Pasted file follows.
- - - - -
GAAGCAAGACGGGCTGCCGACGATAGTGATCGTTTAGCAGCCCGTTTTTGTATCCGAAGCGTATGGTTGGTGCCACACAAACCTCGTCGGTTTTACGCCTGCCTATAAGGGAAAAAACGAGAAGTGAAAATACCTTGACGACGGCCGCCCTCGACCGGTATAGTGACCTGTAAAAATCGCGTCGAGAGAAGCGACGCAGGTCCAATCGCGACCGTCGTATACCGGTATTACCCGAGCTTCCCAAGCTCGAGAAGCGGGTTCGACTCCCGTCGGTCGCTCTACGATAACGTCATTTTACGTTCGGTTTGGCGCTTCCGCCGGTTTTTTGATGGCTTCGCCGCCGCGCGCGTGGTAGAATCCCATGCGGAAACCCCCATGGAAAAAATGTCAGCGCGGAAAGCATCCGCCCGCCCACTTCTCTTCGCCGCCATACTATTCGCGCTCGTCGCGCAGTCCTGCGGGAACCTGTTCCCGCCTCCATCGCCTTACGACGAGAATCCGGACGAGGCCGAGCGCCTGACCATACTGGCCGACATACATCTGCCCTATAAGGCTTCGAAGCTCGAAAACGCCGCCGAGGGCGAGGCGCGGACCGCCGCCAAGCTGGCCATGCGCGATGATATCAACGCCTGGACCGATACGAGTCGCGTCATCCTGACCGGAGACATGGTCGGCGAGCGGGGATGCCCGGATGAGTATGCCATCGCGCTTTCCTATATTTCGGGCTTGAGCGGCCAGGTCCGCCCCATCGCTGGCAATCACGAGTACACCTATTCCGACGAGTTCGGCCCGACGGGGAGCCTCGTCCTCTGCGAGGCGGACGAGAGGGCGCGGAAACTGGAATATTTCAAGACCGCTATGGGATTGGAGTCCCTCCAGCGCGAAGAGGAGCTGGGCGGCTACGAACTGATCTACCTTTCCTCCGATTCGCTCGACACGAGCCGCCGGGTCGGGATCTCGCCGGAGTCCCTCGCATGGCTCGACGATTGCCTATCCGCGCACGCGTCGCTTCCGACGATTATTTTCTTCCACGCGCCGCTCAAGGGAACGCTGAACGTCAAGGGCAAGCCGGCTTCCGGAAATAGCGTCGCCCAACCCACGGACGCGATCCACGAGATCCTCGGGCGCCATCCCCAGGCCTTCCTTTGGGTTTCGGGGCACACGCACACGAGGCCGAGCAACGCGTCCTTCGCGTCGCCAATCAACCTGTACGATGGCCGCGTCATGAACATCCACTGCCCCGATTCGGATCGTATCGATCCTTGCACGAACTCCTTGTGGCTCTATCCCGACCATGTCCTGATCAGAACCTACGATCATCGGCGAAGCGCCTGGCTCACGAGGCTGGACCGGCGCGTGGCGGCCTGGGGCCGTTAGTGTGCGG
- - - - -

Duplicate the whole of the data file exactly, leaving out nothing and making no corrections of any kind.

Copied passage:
GAAGCAAGACGGGCTGCCGACGATAGTGATCGTTTAGCAGCCCGTTTTTGTATCCGAAGCGTATGGTTGGTGCCACACAAACCTCGTCGGTTTTACGCCTGCCTATAAGGGAAAAAACGAGAAGTGAAAATACCTTGACGACGGCCGCCCTCGACCGGTATAGTGACCTGTAAAAATCGCGTCGAGAGAAGCGACGCAGGTCCAATCGCGACCGTCGTATACCGGTATTACCCGAGCTTCCCAAGCTCGAGAAGCGGGTTCGACTCCCGTCGGTCGCTCTACGATAACGTCATTTTACGTTCGGTTTGGCGCTTCCGCCGGTTTTTTGATGGCTTCGCCGCCGCGCGCGTGGTAGAATCCCATGCGGAAACCCCCATGGAAAAAATGTCAGCGCGGAAAGCATCCGCCCGCCCACTTCTCTTCGCCGCCATACTATTCGCGCTCGTCGCGCAGTCCTGCGGGAACCTGTTCCCGCCTCCATCGCCTTACGACGAGAATCCGGACGAGGCCGAGCGCCTGACCATACTGGCCGACATACATCTGCCCTATAAGGCTTCGAAGCTCGAAAACGCCGCCGAGGGCGAGGCGCGGACCGCCGCCAAGCTGGCCATGCGCGATGATATCAACGCCTGGACCGATACGAGTCGCGTCATCCTGACCGGAGACATGGTCGGCGAGCGGGGATGCCCGGATGAGTATGCCATCGCGCTTTCCTATATTTCGGGCTTGAGCGGCCAGGTCCGCCCCATCGCTGGCAATCACGAGTACACCTATTCCGACGAGTTCGGCCCGACGGGGAGCCTCGTCCTCTGCGAGGCGGACGAGAGGGCGCGGAAACTGGAATATTTCAAGACCGCTATGGGATTGGAGTCCCTCCAGCGCGAAGAGGAGCTGGGCGGCTACGAACTGATCTACCTTTCCTCCGATTCGCTCGACACGAGCCGCCGGGTCGGGATCTCGCCGGAGTCCCTCGCATGGCTCGACGATTGCCTATCCGCGCACGCGTCGCTTCCGACGATTATTTTCTTCCACGCGCCGCTCAAGGGAACGCTGAACGTCAAGGGCAAGCCGGCTTCCGGAAATAGCGTCGCCCAACCCACGGACGCGATCCACGAGATCCTCGGGCGCCATCCCCAGGCCTTCCTTTGGGTTTCGGGGCACACGCACACGAGGCCGAGCAACGCGTCCTTCGCGTCGCCAATCAACCTGTACGATGGCCGCGTCATGAACATCCACTGCCCCGATTCGGATCGTATCGATCCTTGCACGAACTCCTTGTGGCTCTATCCCGACCATGTCCTGATCAGAACCTACGATCATCGGCGAAGCGCCTGGCTCACGAGGCTGGACCGGCGCGTGGCGGCCTGGGGCCGTTAGTGTGCGG